The Philbrook Museum of Art, Tenement Museum, and Japanese American National Museum are among those speaking out.
In the next four years, artists and art organizations have the power to work for economic justice while dismantling white supremacy in the arts.
Sean Hannity claims he will gift conservative artist Jon McNaughton’s iconic 2010 canvas “The Forgotten Man” to the president-elect.
“Left Right Left Right (1995), a piece by Annette Lemieux at the Whitney Museum that consists of 30 images of raised fists, has been turned upside-down at the artist’s request.
The day after the election, the art collective T.Rutt was informed it would no longer get to show its anti-Trump bus and flag works at the Red Dot Fair in Miami.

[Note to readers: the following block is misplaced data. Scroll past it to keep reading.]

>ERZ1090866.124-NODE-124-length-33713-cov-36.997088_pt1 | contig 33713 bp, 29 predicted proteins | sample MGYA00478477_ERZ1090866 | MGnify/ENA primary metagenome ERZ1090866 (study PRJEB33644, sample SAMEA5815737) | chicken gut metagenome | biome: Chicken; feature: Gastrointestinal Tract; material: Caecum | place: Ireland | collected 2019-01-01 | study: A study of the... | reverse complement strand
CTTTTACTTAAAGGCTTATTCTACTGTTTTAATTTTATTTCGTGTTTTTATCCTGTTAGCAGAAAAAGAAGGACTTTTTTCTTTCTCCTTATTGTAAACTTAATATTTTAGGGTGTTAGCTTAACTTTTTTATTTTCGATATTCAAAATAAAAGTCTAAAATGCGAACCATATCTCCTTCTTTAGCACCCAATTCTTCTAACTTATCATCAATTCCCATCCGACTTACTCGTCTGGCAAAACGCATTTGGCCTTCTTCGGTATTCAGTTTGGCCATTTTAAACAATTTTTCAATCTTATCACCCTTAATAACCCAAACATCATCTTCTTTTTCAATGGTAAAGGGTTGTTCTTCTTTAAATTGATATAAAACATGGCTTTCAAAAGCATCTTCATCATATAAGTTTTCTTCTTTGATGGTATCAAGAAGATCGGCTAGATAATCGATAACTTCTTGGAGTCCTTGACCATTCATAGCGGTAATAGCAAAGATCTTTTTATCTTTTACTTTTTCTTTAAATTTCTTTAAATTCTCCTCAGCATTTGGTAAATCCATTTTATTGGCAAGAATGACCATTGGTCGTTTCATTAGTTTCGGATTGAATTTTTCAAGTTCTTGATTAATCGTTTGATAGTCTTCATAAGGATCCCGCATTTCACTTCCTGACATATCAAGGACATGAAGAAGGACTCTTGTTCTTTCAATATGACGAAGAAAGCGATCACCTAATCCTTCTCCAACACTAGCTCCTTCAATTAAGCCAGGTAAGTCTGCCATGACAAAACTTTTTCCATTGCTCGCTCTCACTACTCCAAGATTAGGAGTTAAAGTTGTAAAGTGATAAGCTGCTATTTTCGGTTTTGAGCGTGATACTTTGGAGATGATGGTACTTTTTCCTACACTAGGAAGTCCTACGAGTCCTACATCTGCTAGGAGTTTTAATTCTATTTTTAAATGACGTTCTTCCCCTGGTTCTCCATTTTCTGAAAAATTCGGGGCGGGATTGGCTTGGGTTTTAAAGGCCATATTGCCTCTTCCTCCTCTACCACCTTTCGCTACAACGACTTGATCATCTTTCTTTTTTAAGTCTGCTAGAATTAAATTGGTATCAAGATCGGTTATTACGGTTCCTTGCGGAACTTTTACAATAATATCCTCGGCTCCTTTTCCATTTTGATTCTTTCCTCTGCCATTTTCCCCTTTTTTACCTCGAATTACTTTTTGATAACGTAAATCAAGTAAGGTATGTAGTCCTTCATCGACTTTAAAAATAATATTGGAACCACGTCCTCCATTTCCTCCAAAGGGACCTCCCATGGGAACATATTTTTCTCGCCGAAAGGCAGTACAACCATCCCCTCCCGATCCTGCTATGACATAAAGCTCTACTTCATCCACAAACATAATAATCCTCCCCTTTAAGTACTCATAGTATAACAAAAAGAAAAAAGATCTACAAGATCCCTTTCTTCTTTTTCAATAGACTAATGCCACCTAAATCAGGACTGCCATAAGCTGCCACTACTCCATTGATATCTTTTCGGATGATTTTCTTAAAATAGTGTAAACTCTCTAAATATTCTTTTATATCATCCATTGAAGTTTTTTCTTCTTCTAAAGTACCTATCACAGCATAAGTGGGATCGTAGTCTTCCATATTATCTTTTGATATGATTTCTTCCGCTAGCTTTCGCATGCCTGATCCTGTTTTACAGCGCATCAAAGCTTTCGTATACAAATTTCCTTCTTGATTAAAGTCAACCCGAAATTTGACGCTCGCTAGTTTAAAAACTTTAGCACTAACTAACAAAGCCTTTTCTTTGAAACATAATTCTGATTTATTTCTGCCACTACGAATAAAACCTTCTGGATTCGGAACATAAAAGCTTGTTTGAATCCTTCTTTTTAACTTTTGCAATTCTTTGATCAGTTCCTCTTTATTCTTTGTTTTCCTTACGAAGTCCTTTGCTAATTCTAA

Since the election, many people have called for a return to business as usual and pledged their support for the president-elect, but these attitudes are dangerous for artists, arts workers, and many, many others.
Thousands of sticky-note messages have accumulated in the New York City subway, a moment of post-election solidarity evolved from artist Matthew Chavez’s Subway Therapy project.
The American Institute of Architects’ post-election memo promising to work with President-elect Trump has been met with messages of protest from its 89,000-strong membership.
This is what it has come to.
The shock after Donald Trump’s election has turned to anger and determination, a galvanizing desire to fight for change and a better world than the one the President-elect plans to create.
What’s the weather outside, you ask?
A number of arts organizations and groups are creating spaces for people to gather, think, talk, and listen.